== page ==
Indonesia Announces Multi-Billion Dollar Plan To Save Jakarta From Sinking

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Rising sea levels are a growing worry for many coastal cities around the world. While all are expected to be impacted, some like Indonesia's capital Jakarta, are more vulnerable. Located in the northwest coast of the Java Sea, Southeast Asia's most populous city lies on a low flat basin at the mouth of the Ciliwung River on the Jakarta Bay. Though its average elevation is 8-meters (26 feet), 40% of the city lies below sea level and is sinking by as much as six inches, annually. Experts speculate that if this pace continues, much of northern Jakarta will be underwater by 2030.

The problem is exacerbated by the proliferation of boreholes that are being constructed to extract drinking water from underground. This has caused the soft clay delta soil to compact in certain areas of the city and help accelerate its sinking. If that is not bad enough, the flooding triggered by the overflowing Ciliwung and the smaller Pesanggrahan and Sunter rivers during the monsoon season, forces tens of thousands of shanty dwellers out of their homes annually.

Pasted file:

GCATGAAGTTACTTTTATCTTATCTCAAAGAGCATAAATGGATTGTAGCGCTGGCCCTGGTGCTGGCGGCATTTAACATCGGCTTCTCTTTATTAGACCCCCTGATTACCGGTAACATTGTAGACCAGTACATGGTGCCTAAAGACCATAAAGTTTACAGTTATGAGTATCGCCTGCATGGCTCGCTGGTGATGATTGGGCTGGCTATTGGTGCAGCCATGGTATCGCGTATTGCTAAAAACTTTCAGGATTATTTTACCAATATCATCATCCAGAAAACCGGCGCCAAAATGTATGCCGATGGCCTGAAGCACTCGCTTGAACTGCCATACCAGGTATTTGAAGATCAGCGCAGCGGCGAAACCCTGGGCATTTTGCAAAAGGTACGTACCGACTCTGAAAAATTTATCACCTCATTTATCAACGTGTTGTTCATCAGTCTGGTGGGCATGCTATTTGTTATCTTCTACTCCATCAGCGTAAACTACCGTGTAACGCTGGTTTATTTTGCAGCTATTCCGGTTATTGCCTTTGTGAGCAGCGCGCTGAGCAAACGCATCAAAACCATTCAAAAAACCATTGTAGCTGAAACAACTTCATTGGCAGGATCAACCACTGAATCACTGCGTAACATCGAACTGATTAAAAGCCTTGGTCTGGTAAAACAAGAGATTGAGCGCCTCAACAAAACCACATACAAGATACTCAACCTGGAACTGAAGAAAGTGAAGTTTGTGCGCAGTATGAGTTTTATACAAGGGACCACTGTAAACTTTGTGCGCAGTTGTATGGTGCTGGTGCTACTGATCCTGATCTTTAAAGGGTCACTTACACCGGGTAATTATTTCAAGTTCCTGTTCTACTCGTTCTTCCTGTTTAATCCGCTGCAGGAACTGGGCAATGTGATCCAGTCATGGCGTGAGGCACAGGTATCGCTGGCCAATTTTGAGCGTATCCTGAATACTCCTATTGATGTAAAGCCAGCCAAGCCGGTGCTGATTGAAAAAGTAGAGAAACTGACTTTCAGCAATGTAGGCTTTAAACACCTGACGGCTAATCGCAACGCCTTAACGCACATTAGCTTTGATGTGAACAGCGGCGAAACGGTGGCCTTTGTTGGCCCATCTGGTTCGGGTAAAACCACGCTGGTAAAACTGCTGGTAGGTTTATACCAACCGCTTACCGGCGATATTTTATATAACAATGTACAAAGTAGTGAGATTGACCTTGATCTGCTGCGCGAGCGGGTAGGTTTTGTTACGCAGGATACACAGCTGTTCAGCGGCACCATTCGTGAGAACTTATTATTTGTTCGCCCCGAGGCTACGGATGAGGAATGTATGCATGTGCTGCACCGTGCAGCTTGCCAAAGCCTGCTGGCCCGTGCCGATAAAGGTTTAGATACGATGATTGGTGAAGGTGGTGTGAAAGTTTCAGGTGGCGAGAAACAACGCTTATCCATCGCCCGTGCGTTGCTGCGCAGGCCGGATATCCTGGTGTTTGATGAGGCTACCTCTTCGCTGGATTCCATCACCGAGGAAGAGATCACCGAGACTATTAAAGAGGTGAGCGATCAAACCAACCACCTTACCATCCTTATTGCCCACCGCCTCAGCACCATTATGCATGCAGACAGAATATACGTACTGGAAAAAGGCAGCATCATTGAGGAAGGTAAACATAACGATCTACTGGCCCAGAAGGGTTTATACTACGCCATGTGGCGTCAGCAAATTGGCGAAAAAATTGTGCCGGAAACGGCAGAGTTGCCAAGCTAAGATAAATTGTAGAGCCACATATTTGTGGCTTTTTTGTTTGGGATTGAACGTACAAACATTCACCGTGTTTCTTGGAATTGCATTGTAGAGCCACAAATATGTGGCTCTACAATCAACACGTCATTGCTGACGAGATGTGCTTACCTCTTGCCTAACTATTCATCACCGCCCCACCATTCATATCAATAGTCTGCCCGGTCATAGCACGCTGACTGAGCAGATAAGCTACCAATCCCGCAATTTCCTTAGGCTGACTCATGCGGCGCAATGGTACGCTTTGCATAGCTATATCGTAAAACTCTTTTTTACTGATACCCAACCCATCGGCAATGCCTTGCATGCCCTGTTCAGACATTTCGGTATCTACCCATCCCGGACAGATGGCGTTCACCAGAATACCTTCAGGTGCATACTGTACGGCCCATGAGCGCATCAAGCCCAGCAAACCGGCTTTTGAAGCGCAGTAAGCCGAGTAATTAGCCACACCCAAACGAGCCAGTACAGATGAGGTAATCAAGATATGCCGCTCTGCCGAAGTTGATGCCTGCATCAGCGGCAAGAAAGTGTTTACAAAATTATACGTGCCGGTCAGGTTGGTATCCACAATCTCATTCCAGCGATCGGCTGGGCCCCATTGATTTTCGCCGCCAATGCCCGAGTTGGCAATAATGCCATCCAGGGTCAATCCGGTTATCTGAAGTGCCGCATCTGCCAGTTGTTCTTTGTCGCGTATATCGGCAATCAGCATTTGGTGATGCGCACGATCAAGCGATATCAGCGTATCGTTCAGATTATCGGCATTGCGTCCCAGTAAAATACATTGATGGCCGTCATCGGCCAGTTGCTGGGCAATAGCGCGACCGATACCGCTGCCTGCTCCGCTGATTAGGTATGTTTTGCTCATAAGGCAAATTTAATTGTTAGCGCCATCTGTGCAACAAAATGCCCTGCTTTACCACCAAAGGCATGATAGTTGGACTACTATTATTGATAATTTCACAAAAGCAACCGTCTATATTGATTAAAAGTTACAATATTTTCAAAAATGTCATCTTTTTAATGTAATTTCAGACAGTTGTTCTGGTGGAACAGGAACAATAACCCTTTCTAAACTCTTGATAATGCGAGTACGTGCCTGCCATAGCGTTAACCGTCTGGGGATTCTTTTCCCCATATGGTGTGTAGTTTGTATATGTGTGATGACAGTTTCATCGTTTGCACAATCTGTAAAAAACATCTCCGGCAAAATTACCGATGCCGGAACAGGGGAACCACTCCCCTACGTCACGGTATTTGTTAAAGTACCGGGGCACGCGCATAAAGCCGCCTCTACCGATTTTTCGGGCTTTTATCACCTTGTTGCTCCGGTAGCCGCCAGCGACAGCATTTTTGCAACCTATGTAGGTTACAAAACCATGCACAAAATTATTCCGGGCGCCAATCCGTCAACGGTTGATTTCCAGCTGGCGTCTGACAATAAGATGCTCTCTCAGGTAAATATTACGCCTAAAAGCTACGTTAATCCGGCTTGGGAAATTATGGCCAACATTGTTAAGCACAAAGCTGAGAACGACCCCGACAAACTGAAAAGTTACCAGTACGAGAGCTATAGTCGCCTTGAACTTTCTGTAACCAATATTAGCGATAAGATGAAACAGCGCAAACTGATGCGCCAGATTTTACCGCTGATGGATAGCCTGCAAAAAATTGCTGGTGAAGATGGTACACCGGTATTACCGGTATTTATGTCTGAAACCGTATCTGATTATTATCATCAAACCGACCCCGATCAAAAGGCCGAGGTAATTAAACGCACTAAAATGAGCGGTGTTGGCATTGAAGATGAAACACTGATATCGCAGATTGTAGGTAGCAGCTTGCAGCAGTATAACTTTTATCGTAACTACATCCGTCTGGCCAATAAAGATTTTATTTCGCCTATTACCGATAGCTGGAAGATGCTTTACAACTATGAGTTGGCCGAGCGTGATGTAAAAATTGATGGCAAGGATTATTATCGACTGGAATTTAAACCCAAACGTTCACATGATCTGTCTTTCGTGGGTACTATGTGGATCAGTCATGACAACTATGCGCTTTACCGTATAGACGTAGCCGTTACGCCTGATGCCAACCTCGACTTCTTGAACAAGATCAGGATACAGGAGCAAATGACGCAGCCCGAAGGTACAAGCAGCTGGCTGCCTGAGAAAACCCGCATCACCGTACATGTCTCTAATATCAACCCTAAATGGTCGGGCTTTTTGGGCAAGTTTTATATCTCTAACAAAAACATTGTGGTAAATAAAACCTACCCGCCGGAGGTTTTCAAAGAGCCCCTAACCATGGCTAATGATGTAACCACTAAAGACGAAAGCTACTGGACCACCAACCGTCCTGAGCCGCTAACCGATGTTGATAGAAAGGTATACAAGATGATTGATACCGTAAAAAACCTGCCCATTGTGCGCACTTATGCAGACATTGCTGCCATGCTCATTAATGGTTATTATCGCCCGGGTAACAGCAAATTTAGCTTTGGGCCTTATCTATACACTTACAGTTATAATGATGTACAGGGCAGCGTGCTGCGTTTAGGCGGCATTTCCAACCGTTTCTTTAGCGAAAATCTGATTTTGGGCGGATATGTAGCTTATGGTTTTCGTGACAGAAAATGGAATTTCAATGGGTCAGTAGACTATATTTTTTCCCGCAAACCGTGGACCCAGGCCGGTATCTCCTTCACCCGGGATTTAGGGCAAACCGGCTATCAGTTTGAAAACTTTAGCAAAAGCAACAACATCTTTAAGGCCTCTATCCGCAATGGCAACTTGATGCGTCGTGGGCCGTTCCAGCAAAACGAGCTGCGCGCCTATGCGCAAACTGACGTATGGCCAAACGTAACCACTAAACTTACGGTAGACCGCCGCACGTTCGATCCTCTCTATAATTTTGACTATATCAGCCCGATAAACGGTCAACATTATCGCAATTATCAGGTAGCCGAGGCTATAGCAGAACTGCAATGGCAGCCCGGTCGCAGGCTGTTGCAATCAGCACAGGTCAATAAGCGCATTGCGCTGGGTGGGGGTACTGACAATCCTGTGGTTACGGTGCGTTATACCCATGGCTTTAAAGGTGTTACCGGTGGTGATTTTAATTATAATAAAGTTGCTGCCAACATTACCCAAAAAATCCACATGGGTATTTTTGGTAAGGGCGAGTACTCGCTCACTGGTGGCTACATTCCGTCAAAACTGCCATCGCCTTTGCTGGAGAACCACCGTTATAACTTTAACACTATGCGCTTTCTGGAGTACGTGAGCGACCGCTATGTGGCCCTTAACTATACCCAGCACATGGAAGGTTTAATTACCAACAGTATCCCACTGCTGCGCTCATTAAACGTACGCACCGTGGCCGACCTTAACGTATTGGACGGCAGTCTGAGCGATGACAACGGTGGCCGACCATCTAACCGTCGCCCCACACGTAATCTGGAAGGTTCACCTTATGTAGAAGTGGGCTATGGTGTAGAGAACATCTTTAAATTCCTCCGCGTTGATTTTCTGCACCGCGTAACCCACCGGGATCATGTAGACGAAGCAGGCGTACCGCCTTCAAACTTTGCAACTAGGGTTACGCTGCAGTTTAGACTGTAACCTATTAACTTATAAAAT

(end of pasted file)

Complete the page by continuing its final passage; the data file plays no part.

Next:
While these issues have been known for some time, a 2007 flood that breached the city's existing sea wall for the first time brought about a new sense of urgency. After many years of planning and deliberation, in October 2014, Indonesian officials announced a multi-billion dollar project that they believe will save the city from disappearing.

The first priority will be to strengthen the existing sea wall around the northern part of the city. However, since it was constructed to withstand much lower water levels, this will provide the area's four million inhabitants only a temporary respite against the rising seas. The permanent solution is a more ambitious, multi-decade project, that entails building a 21-mile long wall and 17 artificial islands that are designed to shield the city from the rising sea levels. In addition to protecting Jakarta, the islands will also have housing and office space for up to a million people, a big help for the overcrowded city of nine million residents.

Also included in the plans is a massive reservoir that will be situated between the islands and the sea wall to absorb the runoff water from the rivers during the monsoon season and put an end to the annual flooding. Massive infrastructure upgrades like new pipes for drinking water, will alleviate the need for boreholes and prevent the ground from collapsing further.